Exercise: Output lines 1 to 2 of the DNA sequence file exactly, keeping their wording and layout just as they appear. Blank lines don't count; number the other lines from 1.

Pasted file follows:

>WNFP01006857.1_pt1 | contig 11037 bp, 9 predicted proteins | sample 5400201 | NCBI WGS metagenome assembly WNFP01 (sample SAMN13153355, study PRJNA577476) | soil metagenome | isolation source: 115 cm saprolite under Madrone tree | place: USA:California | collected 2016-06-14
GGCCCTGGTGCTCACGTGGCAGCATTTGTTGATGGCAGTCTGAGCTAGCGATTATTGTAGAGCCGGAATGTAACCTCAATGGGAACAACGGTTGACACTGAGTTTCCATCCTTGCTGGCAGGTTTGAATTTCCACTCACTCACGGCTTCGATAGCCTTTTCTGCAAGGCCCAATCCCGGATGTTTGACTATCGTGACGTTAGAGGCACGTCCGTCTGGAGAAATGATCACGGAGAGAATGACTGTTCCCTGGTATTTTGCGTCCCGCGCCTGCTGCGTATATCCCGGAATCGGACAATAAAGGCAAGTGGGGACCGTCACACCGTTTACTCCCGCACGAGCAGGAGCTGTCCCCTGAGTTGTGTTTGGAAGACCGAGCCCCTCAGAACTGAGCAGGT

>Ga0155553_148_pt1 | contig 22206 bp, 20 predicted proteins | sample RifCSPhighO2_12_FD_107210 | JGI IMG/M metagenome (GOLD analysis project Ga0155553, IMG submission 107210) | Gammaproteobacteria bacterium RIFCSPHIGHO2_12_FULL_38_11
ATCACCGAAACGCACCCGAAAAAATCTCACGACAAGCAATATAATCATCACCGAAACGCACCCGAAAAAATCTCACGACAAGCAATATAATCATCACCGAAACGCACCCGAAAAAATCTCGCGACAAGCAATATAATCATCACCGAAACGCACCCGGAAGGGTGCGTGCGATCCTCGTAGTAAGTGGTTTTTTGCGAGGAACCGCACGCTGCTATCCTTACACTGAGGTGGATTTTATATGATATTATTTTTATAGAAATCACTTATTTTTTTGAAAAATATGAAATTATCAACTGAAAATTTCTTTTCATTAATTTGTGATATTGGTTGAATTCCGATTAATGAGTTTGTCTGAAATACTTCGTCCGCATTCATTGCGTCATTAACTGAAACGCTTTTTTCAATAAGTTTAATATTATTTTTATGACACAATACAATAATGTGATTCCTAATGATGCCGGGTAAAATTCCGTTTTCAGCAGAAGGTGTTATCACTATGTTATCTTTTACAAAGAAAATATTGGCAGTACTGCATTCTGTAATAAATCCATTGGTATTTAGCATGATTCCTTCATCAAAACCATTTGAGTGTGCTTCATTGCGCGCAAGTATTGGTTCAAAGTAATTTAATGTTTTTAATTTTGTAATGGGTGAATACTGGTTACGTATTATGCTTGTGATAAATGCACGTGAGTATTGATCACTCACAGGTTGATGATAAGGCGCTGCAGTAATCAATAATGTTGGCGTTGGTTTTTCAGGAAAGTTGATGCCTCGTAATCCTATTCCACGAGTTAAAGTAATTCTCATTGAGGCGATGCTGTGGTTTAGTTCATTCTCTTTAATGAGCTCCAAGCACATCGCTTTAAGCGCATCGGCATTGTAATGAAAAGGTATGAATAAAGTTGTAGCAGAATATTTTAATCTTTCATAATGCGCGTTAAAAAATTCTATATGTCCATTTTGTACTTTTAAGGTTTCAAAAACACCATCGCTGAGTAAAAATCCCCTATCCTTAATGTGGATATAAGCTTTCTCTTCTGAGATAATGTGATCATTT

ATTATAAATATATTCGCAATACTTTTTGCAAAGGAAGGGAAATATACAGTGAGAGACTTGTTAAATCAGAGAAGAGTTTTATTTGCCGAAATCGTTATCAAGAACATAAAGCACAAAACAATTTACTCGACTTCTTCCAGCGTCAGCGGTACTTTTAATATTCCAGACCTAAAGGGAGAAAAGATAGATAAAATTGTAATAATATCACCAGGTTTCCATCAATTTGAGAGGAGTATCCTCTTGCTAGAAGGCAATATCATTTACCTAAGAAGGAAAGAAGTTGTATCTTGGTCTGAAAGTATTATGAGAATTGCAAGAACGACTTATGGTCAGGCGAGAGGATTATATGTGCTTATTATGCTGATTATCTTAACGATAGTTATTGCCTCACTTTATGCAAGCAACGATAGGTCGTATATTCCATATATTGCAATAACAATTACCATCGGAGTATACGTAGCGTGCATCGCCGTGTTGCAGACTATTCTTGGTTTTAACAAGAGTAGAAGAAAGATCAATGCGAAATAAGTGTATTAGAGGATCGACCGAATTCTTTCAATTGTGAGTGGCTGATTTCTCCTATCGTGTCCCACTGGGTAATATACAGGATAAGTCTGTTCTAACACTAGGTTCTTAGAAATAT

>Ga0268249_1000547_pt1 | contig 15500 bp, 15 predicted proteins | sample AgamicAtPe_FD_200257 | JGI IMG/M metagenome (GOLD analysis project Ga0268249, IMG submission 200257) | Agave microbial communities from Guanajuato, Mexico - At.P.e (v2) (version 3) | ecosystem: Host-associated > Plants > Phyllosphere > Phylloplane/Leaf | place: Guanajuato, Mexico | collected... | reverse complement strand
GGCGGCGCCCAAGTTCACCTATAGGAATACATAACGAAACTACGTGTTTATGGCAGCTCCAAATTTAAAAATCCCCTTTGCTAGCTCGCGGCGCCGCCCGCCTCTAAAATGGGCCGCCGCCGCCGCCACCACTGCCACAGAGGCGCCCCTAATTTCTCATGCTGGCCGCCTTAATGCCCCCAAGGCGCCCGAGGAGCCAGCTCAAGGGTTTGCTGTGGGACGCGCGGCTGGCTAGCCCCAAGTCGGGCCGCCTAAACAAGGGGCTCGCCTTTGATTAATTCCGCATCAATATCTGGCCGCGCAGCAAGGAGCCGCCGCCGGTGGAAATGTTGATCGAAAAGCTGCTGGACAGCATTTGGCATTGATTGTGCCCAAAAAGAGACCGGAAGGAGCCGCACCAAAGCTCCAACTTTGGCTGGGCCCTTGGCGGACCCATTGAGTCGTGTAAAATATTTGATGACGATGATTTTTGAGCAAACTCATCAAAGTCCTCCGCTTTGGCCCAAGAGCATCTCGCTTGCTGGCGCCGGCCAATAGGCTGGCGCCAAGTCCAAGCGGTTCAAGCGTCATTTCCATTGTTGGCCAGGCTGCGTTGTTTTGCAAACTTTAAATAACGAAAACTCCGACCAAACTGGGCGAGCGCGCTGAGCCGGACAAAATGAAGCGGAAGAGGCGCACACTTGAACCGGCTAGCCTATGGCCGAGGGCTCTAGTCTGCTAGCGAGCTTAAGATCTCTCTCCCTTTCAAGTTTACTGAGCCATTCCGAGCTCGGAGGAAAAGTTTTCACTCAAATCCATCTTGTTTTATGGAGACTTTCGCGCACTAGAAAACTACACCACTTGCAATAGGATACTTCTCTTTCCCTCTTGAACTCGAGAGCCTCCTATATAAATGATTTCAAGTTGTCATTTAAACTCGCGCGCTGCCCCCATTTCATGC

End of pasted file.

>WNFP01006857.1_pt1 | contig 11037 bp, 9 predicted proteins | sample 5400201 | NCBI WGS metagenome assembly WNFP01 (sample SAMN13153355, study PRJNA577476) | soil metagenome | isolation source: 115 cm saprolite under Madrone tree | place: USA:California | collected 2016-06-14
GGCCCTGGTGCTCACGTGGCAGCATTTGTTGATGGCAGTCTGAGCTAGCGATTATTGTAGAGCCGGAATGTAACCTCAATGGGAACAACGGTTGACACTGAGTTTCCATCCTTGCTGGCAGGTTTGAATTTCCACTCACTCACGGCTTCGATAGCCTTTTCTGCAAGGCCCAATCCCGGATGTTTGACTATCGTGACGTTAGAGGCACGTCCGTCTGGAGAAATGATCACGGAGAGAATGACTGTTCCCTGGTATTTTGCGTCCCGCGCCTGCTGCGTATATCCCGGAATCGGACAATAAAGGCAAGTGGGGACCGTCACACCGTTTACTCCCGCACGAGCAGGAGCTGTCCCCTGAGTTGTGTTTGGAAGACCGAGCCCCTCAGAACTGAGCAGGT